Because our localhost webserver has to be able to reach all our project code, I make my working copy on a root folder of my filesystem (/projects/<username>/<projectname>) or harddisk (C:\projects\<username>\<projectname>). Otherwise, the webserver needs to have access rights in the home directory of all users that use subversion. By using a root folder, you can ensure that that the webserver can access them all, and you can even separate directories for different users. For unix-based systems, all subversion users should be member of your webserver’s group, and the total projects directory should be at least group-readable. At least the web stuff, that is.
In our working copy, we have the directory web, where the htdocs directory is located and where we want the links to FPDF and PHPMailer. To create those links, add a subversion property svn:external to the web directory with the following value:
fpdf <repository>/external/fpdf/trunk/code phpmailer <repository>/external/phpmailer/trunk/code (yes, the value consists of 2 lines) and then update your working copy. You should now get two extra directories with your update, as shown in this screenshot of a working copy of our project.
Note: I created the links to trunk. You may link to a branch instead or link to a specific revision number. I created only external references to the code sections. You would probably want to create external references to the documentation of the external libraries as well.
Moving Useful Code To The Standard Library
As your projects mature, you develop more and more code that would do good in other projects. In our case, let’s say that we have developed an error handling package and a database class. Off course, the first step is to remove any project dependencies from this code. Put the code to share (let’s call it a package) in a separate directory, as it must be in a separate directory when it is shared back from the standard library. So we make sure that the generic error handling code is in a directory errorhandling and the database class is in a directory database, both directly under the web directory.
You can use the svn mkdir and the svn move commands or any graphical subversion client to move the package in your project to <repository>/standard/<package_name>/trunk/code. Don’t forget to update your development working copy after this (you will see the package directory disappear), then add two lines to the svn:external property (of the form <package_name> <repository>/standard/<package_name>/trunk/code), update (to get the directory back, now from the standard library) and commit the property change. The most problems are in updating your working copies, especially if that working copy is a live website for which you want as little downtime as possible.
If you update your working copies after each change on the server, nothing can go wrong. The problem rises when you have a working copy that still has the package on the original project location and you want to update to a state where that same directory now comes from an svn:externals reference. If you try that, you will get an error saying that the target directory for that external reference already exists, so the external reference cannot be created. This is easily solved by removing that directory manually before updating that working copy.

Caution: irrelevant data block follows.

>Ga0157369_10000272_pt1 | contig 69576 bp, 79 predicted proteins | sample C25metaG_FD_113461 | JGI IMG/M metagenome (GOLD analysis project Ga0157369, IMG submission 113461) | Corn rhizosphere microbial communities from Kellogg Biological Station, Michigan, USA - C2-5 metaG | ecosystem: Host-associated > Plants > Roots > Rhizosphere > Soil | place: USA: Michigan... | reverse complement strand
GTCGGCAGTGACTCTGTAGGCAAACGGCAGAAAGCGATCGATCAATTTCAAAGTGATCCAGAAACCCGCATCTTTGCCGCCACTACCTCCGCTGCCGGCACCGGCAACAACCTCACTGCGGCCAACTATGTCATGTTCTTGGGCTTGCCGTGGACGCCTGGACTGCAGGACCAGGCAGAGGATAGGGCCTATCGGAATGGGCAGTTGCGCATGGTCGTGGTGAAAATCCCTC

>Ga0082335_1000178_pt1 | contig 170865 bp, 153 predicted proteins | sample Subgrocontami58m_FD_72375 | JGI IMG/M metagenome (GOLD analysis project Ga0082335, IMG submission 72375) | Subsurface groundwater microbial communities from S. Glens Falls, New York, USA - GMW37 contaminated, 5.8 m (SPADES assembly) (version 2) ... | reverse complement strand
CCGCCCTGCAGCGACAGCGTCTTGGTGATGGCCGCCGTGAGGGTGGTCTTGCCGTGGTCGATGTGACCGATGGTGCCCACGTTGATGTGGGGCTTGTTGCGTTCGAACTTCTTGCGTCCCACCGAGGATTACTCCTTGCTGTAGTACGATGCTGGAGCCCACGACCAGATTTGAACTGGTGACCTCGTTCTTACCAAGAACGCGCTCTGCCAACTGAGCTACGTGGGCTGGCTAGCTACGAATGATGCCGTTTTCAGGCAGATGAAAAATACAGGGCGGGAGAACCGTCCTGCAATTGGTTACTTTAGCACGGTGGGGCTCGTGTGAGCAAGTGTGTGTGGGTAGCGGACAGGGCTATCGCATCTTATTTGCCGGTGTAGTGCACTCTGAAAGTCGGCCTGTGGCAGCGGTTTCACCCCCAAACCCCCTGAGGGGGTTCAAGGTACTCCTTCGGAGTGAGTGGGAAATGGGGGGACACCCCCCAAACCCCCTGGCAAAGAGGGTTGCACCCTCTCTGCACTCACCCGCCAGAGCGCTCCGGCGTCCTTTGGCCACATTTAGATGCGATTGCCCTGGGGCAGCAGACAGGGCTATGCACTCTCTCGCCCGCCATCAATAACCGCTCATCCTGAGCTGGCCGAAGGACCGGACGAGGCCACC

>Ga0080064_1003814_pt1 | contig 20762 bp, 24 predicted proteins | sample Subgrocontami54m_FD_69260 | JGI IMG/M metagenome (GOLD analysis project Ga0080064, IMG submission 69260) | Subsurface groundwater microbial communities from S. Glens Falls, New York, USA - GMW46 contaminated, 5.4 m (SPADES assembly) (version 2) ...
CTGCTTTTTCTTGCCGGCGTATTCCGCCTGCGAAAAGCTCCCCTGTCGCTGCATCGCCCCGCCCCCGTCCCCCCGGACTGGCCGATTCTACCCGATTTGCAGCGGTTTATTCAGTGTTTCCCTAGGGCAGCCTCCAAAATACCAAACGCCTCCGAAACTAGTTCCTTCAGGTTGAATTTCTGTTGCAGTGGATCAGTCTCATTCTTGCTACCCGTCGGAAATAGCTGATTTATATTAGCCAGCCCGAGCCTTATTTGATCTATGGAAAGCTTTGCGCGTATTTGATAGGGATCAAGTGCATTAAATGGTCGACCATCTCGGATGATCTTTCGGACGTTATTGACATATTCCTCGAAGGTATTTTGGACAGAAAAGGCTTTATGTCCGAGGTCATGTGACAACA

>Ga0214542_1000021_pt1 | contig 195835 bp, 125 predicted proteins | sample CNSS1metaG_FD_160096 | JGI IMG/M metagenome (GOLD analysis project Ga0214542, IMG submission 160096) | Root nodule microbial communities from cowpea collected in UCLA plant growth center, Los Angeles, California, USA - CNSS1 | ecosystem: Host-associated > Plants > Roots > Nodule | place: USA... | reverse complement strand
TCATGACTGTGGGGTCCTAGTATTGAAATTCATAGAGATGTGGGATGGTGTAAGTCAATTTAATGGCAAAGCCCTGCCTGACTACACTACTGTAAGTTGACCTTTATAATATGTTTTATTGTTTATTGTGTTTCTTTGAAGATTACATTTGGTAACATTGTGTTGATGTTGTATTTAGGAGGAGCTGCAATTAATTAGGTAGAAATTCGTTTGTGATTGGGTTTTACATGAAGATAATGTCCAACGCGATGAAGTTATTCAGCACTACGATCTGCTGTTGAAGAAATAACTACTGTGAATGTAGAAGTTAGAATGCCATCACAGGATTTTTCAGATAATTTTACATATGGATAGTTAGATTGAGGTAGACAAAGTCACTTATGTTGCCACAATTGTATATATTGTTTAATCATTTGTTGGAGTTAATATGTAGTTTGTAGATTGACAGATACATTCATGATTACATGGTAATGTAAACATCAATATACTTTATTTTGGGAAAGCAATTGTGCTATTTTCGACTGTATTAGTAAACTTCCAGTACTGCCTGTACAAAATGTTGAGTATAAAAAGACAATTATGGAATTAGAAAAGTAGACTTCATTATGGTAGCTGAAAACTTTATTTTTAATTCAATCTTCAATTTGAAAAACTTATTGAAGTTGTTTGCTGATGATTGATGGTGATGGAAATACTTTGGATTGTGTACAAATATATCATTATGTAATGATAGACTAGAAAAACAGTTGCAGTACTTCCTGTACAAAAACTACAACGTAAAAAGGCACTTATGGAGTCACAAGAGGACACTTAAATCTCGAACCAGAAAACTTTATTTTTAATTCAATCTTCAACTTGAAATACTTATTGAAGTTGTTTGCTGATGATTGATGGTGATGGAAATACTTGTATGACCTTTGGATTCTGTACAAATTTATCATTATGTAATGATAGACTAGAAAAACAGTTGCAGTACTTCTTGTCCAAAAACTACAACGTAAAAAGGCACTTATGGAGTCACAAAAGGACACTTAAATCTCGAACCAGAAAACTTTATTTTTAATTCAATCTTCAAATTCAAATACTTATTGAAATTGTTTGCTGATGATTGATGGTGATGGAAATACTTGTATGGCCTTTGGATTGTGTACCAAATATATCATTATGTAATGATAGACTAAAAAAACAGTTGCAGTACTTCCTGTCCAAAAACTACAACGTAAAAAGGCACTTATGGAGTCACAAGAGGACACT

Move any unit tests, documentation, SQL scripts, etc. in a similar manner to the standard library.
Updating The Live Server
When more than one person has access to the web or database server, it is better to use one account for all of them. This ensures that the .svn directories do not suffer from conflicting account settings and user rights. Furthermore, you can deny that account write permissions on the repository, so a compromised webserver cannot easily commit nasty stuff.
On a Linux web server, the following rights make sense: read and write for the user that updates the “live” working copy, read rights for the group (which is the web server’s group) and no rights for others. If you set the SGID bit on the directories, all added files will also be accessible to the web server. You can set the SGID bit with chmod g+s <directory>. Consider setting the umask to 0027 to set the permissions right for added files also. A freshly added htdocs directory may then look like:
drwxr-s— 9 webdev abyssd 4096 2007-09-08 12:42 restricted/
-rw-r—– 1 webdev abyssd 441 2007-09-08 12:42 index.php
-rw-r—– 1 webdev abyssd 2954 2007-09-08 12:42 main.css
Modular Database Code
We already discussed how includes work in PHP, but how do we include files in SQL? We need to be able to include different files from different directories in SQL code, as we organized our repository this way. If we share PHP code, we should share the corresponding SQL code as well. I wrote a little PHP and a little python script to do that. You can find them at http://www.w-p.dds.nl/sqlincludeparser_php.txt (PHP) and http://www.w-p.dds.nl/sqlincludeparser_py.txt (Python). These scripts allows you to define include statements in a base file of the form:
CREATE DATABASE IF NOT EXISTS someDatabase; USE someDatabase; -- @include(errorhandling/errortables.sql) # (re)creates tables used by the errorhandling package DROP TABLE IF EXISTS someTable; CREATE TABLE someTable (someID INTEGER UNSIGNED NOT NULL AUTO_INCREMENT PRIMARY KEY, ...etc.
If you make every included file and the base file repeatable, you can use it to get to a clean state over and over again, which can be very useful for testing and developing. To use it, just pipe the output of my script to the sql command-line client:
sqlincludeparser.py <base file location> | mysql -u <administrator user> -p [<other mysql options>]